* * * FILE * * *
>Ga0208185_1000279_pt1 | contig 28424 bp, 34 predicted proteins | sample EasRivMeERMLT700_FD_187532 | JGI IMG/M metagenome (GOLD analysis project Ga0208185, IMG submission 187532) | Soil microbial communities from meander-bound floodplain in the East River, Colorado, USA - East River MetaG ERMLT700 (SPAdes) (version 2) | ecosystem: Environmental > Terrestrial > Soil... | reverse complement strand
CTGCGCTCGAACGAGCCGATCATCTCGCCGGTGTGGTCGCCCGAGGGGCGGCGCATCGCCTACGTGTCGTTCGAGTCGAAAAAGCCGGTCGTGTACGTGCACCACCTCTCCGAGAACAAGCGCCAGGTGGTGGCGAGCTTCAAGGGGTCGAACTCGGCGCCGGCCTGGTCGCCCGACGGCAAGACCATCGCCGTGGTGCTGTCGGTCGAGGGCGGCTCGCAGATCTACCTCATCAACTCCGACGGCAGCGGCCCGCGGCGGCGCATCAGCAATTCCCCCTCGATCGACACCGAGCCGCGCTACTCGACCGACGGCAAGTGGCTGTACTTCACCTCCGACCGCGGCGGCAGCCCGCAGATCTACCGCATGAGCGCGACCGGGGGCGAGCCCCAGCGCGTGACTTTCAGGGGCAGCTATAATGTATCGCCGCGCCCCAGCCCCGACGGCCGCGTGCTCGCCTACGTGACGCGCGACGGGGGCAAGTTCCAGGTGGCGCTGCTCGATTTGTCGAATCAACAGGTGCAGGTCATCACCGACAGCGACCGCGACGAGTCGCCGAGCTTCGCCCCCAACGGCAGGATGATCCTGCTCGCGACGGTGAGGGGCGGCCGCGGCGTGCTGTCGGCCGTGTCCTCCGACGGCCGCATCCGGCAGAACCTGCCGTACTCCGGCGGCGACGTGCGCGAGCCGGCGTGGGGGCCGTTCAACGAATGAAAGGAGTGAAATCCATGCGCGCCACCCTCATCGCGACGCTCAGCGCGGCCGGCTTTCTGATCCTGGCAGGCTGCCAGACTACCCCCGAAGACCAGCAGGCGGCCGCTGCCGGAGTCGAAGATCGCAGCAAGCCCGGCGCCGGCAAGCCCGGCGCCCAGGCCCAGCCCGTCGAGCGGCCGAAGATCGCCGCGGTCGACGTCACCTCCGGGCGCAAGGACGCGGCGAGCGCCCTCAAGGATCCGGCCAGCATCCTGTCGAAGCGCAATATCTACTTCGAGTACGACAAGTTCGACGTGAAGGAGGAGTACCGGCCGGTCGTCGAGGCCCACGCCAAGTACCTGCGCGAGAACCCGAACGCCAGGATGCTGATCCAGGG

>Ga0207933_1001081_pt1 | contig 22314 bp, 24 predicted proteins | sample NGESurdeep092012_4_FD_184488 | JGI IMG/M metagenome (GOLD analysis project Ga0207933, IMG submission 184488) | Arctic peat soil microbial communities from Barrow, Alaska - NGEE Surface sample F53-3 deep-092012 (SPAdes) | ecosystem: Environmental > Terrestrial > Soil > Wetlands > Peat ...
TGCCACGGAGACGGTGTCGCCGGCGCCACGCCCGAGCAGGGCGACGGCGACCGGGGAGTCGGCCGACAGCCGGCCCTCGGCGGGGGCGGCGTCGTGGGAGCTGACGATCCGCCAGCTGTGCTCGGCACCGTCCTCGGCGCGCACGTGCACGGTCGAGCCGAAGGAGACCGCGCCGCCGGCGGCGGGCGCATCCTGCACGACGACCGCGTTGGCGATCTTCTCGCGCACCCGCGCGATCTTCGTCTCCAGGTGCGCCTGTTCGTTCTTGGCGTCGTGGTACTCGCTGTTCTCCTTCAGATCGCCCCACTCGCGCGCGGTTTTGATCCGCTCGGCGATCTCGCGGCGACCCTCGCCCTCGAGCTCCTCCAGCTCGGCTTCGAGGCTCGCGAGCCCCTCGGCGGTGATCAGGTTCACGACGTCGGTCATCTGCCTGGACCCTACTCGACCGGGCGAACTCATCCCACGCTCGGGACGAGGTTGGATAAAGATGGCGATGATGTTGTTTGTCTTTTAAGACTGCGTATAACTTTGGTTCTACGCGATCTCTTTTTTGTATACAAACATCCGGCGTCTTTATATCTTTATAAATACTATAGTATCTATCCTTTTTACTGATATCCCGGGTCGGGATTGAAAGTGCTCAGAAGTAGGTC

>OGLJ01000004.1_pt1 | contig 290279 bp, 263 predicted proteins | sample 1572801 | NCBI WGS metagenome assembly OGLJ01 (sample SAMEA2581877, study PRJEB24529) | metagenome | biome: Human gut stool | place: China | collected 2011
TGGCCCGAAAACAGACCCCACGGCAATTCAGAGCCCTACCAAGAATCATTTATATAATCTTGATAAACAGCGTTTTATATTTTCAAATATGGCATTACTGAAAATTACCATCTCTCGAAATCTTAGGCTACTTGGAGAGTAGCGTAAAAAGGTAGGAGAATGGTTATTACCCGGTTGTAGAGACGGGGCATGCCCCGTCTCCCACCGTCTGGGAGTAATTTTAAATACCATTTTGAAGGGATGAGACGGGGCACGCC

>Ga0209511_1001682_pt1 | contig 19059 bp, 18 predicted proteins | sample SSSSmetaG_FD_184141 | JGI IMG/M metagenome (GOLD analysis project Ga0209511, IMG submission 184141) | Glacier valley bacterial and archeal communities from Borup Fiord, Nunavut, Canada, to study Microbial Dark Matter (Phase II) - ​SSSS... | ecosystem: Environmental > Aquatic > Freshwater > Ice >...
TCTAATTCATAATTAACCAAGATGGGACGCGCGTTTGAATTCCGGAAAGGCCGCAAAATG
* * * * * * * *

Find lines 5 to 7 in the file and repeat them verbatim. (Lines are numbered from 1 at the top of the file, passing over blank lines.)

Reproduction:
>OGLJ01000004.1_pt1 | contig 290279 bp, 263 predicted proteins | sample 1572801 | NCBI WGS metagenome assembly OGLJ01 (sample SAMEA2581877, study PRJEB24529) | metagenome | biome: Human gut stool | place: China | collected 2011
TGGCCCGAAAACAGACCCCACGGCAATTCAGAGCCCTACCAAGAATCATTTATATAATCTTGATAAACAGCGTTTTATATTTTCAAATATGGCATTACTGAAAATTACCATCTCTCGAAATCTTAGGCTACTTGGAGAGTAGCGTAAAAAGGTAGGAGAATGGTTATTACCCGGTTGTAGAGACGGGGCATGCCCCGTCTCCCACCGTCTGGGAGTAATTTTAAATACCATTTTGAAGGGATGAGACGGGGCACGCC

>Ga0209511_1001682_pt1 | contig 19059 bp, 18 predicted proteins | sample SSSSmetaG_FD_184141 | JGI IMG/M metagenome (GOLD analysis project Ga0209511, IMG submission 184141) | Glacier valley bacterial and archeal communities from Borup Fiord, Nunavut, Canada, to study Microbial Dark Matter (Phase II) - ​SSSS... | ecosystem: Environmental > Aquatic > Freshwater > Ice >...